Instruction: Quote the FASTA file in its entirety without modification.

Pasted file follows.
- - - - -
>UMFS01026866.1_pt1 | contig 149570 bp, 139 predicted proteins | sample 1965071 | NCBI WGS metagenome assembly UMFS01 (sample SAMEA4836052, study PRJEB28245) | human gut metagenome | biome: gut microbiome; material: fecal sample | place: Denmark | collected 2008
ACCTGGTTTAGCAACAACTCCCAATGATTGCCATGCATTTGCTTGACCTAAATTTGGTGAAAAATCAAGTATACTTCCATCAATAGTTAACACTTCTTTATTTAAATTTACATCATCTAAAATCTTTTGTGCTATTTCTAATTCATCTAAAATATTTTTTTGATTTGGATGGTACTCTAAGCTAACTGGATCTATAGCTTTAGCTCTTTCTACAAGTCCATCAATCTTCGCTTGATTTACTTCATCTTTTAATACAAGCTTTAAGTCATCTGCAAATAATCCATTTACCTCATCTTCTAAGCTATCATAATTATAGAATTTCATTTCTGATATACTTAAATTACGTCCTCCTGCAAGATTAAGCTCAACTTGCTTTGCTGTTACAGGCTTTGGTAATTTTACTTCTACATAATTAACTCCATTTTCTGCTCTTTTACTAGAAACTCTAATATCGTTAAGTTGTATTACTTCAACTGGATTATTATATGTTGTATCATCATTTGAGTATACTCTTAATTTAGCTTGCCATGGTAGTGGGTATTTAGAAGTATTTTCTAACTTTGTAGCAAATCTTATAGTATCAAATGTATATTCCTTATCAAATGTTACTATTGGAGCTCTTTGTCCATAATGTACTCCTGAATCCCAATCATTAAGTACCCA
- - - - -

>UMFS01026866.1_pt1 | contig 149570 bp, 139 predicted proteins | sample 1965071 | NCBI WGS metagenome assembly UMFS01 (sample SAMEA4836052, study PRJEB28245) | human gut metagenome | biome: gut microbiome; material: fecal sample | place: Denmark | collected 2008
ACCTGGTTTAGCAACAACTCCCAATGATTGCCATGCATTTGCTTGACCTAAATTTGGTGAAAAATCAAGTATACTTCCATCAATAGTTAACACTTCTTTATTTAAATTTACATCATCTAAAATCTTTTGTGCTATTTCTAATTCATCTAAAATATTTTTTTGATTTGGATGGTACTCTAAGCTAACTGGATCTATAGCTTTAGCTCTTTCTACAAGTCCATCAATCTTCGCTTGATTTACTTCATCTTTTAATACAAGCTTTAAGTCATCTGCAAATAATCCATTTACCTCATCTTCTAAGCTATCATAATTATAGAATTTCATTTCTGATATACTTAAATTACGTCCTCCTGCAAGATTAAGCTCAACTTGCTTTGCTGTTACAGGCTTTGGTAATTTTACTTCTACATAATTAACTCCATTTTCTGCTCTTTTACTAGAAACTCTAATATCGTTAAGTTGTATTACTTCAACTGGATTATTATATGTTGTATCATCATTTGAGTATACTCTTAATTTAGCTTGCCATGGTAGTGGGTATTTAGAAGTATTTTCTAACTTTGTAGCAAATCTTATAGTATCAAATGTATATTCCTTATCAAATGTTACTATTGGAGCTCTTTGTCCATAATGTACTCCTGAATCCCAATCATTAAGTACCCA